Second-Order Thinking: What Smart People Use to Outperform

Mental Model Second Order Thinking

Things are not always as they appear. Often when we solve one problem, we end up unintentionally creating another one that’s even worse. The best way to examine the long-term consequences of our decisions is to use second-order thinking.

It’s often easier to identify when people didn’t adequately consider the second and subsequent order impacts. For example, consider a country that, wanting to inspire regime change in another country, funds and provides weapons to a group of “moderate rebels.” Only it turns out that those moderate rebels will become powerful and then go to war with the sponsoring country for decades. Whoops.

“Failing to consider second- and third-order consequences is the cause of a lot of painfully bad decisions, and it is especially deadly when the first inferior option confirms your own biases. Never seize on the first available option, no matter how good it seems, before you’ve asked questions and explored.”

—Ray Dalio

The ability to think through problems to the second, third, and nth order—or what we will call second-order thinking for short—is a powerful tool that supercharges your thinking.

Second-Order Thinking

In his exceptional book, The Most Important Thing, Howard Marks explains the concept of second-order thinking, which he calls second-level thinking.

First-level thinking is simplistic and superficial, and just about everyone can do it (a bad sign for anything involving an attempt at superiority). All the first-level thinker needs is an opinion about the future, as in “The outlook for the company is favorable, meaning the stock will go up.” Second-level thinking is deep, complex and convoluted.

First-order thinking is fast and easy. It happens when we look for something that only solves the immediate problem without considering the consequences. For example, you can think of this as I’m hungry so let’s eat a chocolate bar.

Second-order thinking is more deliberate. It is thinking in terms of interactions and time, understanding that despite our intentions our interventions often cause harm. Second order thinkers ask themselves the question “And then what?” This means thinking about the consequences of repeatedly eating a chocolate bar when you are hungry and using that to inform your decision. If you do this you’re more likely to eat something healthy.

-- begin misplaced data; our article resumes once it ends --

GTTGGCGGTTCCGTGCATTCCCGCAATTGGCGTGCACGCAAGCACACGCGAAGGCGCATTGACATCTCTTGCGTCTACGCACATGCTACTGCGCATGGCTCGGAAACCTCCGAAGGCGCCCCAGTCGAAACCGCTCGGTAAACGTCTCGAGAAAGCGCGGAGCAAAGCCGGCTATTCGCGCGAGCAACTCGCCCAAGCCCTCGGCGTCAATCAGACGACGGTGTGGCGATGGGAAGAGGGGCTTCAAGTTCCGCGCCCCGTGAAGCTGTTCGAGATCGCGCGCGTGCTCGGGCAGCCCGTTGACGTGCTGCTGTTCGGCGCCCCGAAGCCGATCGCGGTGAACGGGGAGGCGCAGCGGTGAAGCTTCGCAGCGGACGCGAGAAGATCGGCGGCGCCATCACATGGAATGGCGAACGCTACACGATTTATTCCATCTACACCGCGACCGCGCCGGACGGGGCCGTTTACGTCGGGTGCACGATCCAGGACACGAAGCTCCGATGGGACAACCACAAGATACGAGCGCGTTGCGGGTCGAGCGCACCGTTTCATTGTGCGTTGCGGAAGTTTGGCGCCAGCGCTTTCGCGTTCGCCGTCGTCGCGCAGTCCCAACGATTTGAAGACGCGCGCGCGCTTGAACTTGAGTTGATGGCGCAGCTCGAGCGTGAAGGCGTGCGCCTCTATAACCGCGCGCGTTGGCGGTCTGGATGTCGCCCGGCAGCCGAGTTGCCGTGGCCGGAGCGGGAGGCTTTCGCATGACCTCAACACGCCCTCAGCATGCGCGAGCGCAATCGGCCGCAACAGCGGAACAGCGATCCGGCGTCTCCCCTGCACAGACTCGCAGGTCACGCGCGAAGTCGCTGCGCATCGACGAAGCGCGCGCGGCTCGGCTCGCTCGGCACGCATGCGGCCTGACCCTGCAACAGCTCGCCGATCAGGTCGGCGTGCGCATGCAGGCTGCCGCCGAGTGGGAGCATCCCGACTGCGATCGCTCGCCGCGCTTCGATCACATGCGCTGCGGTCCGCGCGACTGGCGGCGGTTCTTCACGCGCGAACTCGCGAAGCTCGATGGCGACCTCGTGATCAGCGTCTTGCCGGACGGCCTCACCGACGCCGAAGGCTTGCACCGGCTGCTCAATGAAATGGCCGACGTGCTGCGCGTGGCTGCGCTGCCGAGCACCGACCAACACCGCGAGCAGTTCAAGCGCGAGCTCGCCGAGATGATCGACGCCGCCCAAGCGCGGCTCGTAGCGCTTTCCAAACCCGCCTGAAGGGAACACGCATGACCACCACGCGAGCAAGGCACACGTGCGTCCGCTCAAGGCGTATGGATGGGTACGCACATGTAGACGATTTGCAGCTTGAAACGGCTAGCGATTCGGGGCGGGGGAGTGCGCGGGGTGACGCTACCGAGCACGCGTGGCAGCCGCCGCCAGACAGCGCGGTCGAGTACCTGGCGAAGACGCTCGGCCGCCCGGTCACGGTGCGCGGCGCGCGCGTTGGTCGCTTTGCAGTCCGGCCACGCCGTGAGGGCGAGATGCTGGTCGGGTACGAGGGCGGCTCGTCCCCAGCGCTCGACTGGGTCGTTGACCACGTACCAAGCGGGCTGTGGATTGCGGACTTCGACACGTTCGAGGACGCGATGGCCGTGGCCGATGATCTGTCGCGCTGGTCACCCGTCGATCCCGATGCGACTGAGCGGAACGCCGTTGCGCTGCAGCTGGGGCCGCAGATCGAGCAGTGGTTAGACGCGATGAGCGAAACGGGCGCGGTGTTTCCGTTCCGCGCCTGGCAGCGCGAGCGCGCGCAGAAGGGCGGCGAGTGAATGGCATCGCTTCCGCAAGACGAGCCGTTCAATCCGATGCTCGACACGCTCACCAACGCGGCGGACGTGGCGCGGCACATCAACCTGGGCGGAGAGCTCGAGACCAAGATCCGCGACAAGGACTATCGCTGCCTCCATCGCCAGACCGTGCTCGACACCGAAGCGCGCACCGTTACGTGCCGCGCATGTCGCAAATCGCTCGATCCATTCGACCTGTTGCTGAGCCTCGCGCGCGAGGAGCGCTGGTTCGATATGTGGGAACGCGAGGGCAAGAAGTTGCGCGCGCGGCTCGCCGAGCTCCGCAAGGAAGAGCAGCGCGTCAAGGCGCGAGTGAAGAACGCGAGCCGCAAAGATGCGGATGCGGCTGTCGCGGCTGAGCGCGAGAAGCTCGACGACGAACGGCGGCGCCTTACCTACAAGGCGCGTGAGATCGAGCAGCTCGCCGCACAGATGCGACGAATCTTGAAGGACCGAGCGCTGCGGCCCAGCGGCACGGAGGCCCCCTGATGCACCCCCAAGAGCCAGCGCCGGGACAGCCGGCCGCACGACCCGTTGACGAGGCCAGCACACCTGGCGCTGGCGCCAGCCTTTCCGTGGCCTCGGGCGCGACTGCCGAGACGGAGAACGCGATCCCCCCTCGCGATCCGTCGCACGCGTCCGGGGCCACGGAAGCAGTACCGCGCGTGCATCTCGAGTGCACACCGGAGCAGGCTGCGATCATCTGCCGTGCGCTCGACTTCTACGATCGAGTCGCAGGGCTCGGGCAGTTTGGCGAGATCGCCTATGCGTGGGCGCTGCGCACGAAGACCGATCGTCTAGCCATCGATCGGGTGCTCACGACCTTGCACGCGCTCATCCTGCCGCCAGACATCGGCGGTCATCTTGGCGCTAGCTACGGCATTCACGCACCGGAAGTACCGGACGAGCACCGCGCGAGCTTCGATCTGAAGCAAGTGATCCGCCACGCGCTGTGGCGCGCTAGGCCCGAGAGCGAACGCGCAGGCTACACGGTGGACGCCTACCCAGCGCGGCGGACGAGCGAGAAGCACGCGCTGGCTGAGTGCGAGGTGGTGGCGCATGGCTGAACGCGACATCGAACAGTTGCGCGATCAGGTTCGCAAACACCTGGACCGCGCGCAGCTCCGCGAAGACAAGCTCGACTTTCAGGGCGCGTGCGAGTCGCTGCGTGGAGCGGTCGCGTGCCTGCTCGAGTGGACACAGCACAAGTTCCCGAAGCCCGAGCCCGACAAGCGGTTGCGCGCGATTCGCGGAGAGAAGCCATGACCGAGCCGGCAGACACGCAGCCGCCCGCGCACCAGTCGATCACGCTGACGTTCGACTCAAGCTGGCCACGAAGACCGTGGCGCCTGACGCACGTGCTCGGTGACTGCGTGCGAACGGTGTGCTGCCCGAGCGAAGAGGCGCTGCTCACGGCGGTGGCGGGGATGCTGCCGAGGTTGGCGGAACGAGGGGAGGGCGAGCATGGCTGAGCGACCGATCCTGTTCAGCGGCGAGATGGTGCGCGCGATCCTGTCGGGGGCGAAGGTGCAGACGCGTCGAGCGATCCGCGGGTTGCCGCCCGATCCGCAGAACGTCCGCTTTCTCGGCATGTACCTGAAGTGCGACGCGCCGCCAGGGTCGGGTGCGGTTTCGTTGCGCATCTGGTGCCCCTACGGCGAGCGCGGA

First-level thinking looks similar. Everyone reaches the same conclusions. This is where things get interesting. The road to out-thinking people can’t come from first-order thinking. It must come from second-order thinking. Extraordinary performance comes from seeing things that other people can’t see.

 

Second order thinking graph

Improving Your Ability To Think

Here are three ways you can use to put second order thinking into practice today.

  1. Always ask yourself “And then what?”
  2. Think through time — What do the consequences look like in 10 minutes? 10 months? 10 Years? 1
  3. Create templates like the second image above with 1st, 2nd, and 3rd order consequences. Identify your decision and think through and write down the consequences. If you review these regularly you’ll be able to help calibrate your thinking.
  4. (Bonus) If you’re using this to think about business decisions, ask yourself how important parts of the ecosystem are likely to respond. How will employees deal with this? What will my competitors likely do? What about my suppliers? What about the regulators? Often the answer will be little to no impact, but you want to understand the immediate and second-order consequences before you make the decision.

A lot of extraordinary things in life are the result of things that are first-order negative, second order positive. So just because things look like they have no immediate payoff, doesn’t mean that’s the case. All it means is that you’ll have less competition if the second and third order consequences are positive because everyone who thinks at the first order won’t think things through.

Second-order thinking takes a lot of work. It’s not easy to think in terms of systems, interactions, and time. However, doing so is a smart way to separate yourself from the masses.

Footnotes
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    From Suzy Welsh